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The Physicians Committee

NEWS RELEASE February 28, 2001

Coca-Cola's Project Mother Initiative to Develop Cow's Milk Products Targeting Children

Physicians Committee for Responsible Medicine
5100 Wisconsin Ave., N.W.
Suite 400
Washington, DC 20016

February 28, 2001

Trey Paris, Manager
Issues Communication
Global Communications
Coca-Cola Company
P.O. Box 1734
Atlanta, GA 30301

via facsimile: 404-515-6428

Dear Mr. Paris:

I am writing to express the Physicians Committee for Responsible Medicine's (PCRM) deep concern over the Coca-Cola Company's proposed initiative, titled "Project Mother," to develop and market a line of cow's milk products targeting children. PCRM is a public interest health advocacy organization supported by more than 5,000 physicians and 100,000 laypersons. One of PCRM's primary missions is to educate others about the use of diet as a means of preventive medicine.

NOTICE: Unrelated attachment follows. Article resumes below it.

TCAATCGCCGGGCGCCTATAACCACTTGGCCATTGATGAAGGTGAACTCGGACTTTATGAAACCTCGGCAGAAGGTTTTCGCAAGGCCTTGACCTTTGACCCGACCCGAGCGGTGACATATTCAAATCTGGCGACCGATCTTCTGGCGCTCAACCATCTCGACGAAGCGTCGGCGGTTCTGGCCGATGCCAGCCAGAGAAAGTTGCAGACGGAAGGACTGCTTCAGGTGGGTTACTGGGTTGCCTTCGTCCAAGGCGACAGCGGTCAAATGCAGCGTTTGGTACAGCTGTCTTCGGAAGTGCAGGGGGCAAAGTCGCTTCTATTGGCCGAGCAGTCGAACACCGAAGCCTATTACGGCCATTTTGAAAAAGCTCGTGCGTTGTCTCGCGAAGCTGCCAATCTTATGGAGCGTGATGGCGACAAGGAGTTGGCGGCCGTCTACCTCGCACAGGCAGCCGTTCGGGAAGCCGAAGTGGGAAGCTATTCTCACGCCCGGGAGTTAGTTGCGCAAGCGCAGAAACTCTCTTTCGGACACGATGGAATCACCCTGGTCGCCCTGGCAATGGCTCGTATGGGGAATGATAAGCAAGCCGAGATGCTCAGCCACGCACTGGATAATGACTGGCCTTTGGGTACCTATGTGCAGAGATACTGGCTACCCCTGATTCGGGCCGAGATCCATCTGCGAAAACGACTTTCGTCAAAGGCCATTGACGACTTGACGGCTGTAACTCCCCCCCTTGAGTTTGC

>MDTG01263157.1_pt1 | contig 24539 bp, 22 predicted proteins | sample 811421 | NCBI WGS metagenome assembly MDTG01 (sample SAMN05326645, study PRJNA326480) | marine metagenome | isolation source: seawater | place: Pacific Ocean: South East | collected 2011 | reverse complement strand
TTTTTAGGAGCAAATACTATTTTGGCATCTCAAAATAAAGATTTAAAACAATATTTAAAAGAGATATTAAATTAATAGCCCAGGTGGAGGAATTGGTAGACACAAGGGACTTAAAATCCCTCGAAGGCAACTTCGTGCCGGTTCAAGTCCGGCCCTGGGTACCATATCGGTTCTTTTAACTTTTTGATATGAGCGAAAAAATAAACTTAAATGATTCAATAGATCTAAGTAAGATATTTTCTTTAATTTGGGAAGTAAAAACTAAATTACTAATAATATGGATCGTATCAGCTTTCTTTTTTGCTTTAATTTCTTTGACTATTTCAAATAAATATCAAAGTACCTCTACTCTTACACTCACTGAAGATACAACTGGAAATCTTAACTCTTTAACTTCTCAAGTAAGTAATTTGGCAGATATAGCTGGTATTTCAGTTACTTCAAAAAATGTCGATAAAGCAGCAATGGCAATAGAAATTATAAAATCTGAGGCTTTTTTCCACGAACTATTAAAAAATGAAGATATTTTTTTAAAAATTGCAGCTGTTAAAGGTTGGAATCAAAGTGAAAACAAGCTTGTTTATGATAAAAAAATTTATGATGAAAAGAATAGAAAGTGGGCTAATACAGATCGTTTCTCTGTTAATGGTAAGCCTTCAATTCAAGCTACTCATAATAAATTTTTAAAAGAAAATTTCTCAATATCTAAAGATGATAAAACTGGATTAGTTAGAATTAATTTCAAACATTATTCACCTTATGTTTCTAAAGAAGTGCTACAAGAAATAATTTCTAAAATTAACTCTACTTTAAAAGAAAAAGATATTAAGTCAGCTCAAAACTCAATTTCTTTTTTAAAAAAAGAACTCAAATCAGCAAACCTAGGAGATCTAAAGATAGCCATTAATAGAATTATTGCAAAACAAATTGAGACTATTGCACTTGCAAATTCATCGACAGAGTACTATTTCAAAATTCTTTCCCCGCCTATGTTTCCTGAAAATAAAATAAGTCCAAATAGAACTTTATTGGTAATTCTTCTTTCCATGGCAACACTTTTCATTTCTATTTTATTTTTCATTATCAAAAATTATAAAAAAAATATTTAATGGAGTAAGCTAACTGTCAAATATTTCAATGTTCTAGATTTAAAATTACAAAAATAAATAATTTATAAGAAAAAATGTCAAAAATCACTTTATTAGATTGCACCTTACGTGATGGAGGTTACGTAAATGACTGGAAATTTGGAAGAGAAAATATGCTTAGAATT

Cow's milk is not a healthy food, and efforts aimed at encouraging children to consume more of this harmful product are definitely not in the best interests of America's youth. The title of the initiative shows exactly why this idea should never come to fruition: the implied presumption that cow's milk is nutritionally similar to and as beneficial as mother's milk is dangerously incorrect. Breast milk is made up of just the right amount of vitamins, minerals, protein, carbohydrates, and fat that a human infant needs. Yet, the same is not the case when considering human consumption of cow's milk. There are major differences in the amount of all the nutritional components. For instance, one cup of human milk has 70 percent less protein, 38 percent more fat, and 47 percent more carbohydrates than cow's milk. There are also significant contrasts when comparing all other components of human versus cow's milk, including levels of vitamin C, folic acid, sodium, iron, and calcium. These differences are significant in how they affect human health.